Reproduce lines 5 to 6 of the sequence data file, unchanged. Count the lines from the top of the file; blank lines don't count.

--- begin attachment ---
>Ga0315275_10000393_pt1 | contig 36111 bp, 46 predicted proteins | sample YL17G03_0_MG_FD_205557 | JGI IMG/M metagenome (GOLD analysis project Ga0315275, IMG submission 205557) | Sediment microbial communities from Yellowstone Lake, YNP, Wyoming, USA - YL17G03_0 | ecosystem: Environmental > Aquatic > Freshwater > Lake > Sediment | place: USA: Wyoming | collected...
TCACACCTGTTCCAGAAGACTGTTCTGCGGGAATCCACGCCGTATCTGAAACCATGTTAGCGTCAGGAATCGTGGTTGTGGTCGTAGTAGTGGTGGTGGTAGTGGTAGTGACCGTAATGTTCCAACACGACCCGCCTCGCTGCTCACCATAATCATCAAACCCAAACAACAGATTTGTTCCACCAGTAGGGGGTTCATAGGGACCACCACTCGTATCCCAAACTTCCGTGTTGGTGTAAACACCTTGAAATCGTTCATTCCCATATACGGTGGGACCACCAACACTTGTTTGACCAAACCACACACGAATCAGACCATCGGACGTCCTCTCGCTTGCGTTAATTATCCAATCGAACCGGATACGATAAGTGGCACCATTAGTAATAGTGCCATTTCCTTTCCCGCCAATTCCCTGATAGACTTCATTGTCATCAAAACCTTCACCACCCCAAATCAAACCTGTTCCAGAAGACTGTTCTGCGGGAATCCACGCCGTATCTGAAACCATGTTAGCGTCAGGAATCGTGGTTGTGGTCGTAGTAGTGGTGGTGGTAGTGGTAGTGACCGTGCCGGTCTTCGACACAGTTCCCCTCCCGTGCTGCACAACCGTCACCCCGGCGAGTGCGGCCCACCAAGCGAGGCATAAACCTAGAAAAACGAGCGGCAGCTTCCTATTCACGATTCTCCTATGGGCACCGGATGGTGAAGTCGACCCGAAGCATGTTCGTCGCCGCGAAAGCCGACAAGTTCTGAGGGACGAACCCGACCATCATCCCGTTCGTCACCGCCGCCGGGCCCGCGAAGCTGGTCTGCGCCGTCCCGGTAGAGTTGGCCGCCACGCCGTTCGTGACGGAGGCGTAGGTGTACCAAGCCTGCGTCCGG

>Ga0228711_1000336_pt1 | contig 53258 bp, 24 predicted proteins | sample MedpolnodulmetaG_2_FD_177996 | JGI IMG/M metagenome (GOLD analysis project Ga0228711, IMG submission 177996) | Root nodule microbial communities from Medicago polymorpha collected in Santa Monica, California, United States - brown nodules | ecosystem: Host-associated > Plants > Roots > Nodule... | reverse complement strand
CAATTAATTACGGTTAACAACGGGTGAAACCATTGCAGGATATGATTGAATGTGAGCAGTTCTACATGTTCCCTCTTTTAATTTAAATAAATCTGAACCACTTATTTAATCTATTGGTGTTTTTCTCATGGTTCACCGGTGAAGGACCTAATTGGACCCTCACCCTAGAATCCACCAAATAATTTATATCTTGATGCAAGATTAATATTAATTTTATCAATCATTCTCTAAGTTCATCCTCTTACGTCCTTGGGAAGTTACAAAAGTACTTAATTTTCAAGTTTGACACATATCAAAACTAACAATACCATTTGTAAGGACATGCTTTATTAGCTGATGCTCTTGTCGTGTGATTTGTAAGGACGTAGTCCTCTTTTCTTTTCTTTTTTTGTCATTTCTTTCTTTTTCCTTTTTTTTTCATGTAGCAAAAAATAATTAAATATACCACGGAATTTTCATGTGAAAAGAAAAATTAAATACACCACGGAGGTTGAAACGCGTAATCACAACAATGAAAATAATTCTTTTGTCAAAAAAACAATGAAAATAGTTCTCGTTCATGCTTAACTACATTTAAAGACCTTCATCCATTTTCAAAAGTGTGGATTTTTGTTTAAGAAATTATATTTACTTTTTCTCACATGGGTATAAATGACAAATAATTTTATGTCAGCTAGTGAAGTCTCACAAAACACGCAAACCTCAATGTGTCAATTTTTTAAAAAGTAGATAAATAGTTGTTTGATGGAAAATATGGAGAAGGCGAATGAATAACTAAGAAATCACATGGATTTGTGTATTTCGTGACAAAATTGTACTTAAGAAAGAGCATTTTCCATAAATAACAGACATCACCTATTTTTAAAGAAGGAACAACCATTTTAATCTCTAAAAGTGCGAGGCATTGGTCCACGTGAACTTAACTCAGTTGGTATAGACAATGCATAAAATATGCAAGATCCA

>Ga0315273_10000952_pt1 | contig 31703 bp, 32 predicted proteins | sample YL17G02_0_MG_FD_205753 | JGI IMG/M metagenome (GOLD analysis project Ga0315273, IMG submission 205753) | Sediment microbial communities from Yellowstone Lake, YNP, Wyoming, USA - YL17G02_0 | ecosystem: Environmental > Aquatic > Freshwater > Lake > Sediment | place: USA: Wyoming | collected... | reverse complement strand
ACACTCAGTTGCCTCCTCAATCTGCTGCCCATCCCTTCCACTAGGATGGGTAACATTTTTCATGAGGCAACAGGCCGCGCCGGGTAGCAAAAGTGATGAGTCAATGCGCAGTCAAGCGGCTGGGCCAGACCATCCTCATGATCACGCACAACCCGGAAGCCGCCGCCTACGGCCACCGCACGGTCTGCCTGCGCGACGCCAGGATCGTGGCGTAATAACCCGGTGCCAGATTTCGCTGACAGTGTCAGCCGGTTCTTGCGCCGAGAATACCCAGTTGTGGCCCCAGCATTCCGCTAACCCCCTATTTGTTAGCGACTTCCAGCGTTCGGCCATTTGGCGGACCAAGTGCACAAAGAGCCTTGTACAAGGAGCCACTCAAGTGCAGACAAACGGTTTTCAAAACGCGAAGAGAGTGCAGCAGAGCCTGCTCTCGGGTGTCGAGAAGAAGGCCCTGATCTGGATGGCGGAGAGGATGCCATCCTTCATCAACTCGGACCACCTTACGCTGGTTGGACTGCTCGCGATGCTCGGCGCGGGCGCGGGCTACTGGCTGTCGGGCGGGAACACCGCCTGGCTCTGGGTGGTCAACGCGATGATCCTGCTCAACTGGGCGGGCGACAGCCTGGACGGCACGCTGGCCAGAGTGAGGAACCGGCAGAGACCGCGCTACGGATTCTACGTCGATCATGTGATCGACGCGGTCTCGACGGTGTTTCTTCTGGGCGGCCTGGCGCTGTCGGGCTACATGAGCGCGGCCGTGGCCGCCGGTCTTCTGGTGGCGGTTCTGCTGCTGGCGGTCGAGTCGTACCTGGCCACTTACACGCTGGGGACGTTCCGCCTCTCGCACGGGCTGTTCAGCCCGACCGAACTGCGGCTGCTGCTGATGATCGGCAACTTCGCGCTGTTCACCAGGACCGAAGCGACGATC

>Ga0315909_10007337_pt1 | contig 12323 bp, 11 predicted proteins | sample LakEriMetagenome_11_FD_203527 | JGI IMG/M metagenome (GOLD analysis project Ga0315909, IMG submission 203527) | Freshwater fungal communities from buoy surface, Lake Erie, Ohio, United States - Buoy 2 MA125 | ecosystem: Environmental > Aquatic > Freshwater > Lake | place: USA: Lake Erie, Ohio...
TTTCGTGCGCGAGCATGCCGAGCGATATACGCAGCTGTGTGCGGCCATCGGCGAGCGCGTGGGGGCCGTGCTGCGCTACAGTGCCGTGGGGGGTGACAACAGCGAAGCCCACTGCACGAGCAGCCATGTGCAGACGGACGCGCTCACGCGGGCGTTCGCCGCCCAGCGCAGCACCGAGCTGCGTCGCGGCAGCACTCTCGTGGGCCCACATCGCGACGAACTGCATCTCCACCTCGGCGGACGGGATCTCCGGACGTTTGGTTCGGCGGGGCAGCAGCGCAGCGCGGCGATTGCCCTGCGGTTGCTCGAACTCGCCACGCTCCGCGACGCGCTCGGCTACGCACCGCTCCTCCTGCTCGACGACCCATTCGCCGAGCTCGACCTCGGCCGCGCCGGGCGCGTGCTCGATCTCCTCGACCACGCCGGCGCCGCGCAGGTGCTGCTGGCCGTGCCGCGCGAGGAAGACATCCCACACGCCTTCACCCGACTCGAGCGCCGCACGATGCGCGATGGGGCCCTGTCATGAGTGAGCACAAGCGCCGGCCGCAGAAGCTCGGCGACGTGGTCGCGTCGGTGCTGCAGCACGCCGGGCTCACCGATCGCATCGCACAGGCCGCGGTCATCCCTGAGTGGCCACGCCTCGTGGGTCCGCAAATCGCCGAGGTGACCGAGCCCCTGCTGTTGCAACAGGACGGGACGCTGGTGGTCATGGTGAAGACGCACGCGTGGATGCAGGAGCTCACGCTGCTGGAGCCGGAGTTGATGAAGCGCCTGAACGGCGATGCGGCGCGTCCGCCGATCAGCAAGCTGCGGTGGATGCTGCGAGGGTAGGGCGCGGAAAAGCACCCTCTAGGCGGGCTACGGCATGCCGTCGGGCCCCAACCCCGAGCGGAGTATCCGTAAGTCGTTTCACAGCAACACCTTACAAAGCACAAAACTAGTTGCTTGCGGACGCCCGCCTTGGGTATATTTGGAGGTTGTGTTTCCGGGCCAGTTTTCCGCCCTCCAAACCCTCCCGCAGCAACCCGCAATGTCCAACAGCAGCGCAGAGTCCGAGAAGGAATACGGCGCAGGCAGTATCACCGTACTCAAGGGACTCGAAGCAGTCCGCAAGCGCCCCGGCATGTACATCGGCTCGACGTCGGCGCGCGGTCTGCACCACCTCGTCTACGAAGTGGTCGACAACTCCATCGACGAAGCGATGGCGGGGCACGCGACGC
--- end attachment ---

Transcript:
>Ga0315273_10000952_pt1 | contig 31703 bp, 32 predicted proteins | sample YL17G02_0_MG_FD_205753 | JGI IMG/M metagenome (GOLD analysis project Ga0315273, IMG submission 205753) | Sediment microbial communities from Yellowstone Lake, YNP, Wyoming, USA - YL17G02_0 | ecosystem: Environmental > Aquatic > Freshwater > Lake > Sediment | place: USA: Wyoming | collected... | reverse complement strand
ACACTCAGTTGCCTCCTCAATCTGCTGCCCATCCCTTCCACTAGGATGGGTAACATTTTTCATGAGGCAACAGGCCGCGCCGGGTAGCAAAAGTGATGAGTCAATGCGCAGTCAAGCGGCTGGGCCAGACCATCCTCATGATCACGCACAACCCGGAAGCCGCCGCCTACGGCCACCGCACGGTCTGCCTGCGCGACGCCAGGATCGTGGCGTAATAACCCGGTGCCAGATTTCGCTGACAGTGTCAGCCGGTTCTTGCGCCGAGAATACCCAGTTGTGGCCCCAGCATTCCGCTAACCCCCTATTTGTTAGCGACTTCCAGCGTTCGGCCATTTGGCGGACCAAGTGCACAAAGAGCCTTGTACAAGGAGCCACTCAAGTGCAGACAAACGGTTTTCAAAACGCGAAGAGAGTGCAGCAGAGCCTGCTCTCGGGTGTCGAGAAGAAGGCCCTGATCTGGATGGCGGAGAGGATGCCATCCTTCATCAACTCGGACCACCTTACGCTGGTTGGACTGCTCGCGATGCTCGGCGCGGGCGCGGGCTACTGGCTGTCGGGCGGGAACACCGCCTGGCTCTGGGTGGTCAACGCGATGATCCTGCTCAACTGGGCGGGCGACAGCCTGGACGGCACGCTGGCCAGAGTGAGGAACCGGCAGAGACCGCGCTACGGATTCTACGTCGATCATGTGATCGACGCGGTCTCGACGGTGTTTCTTCTGGGCGGCCTGGCGCTGTCGGGCTACATGAGCGCGGCCGTGGCCGCCGGTCTTCTGGTGGCGGTTCTGCTGCTGGCGGTCGAGTCGTACCTGGCCACTTACACGCTGGGGACGTTCCGCCTCTCGCACGGGCTGTTCAGCCCGACCGAACTGCGGCTGCTGCTGATGATCGGCAACTTCGCGCTGTTCACCAGGACCGAAGCGACGATC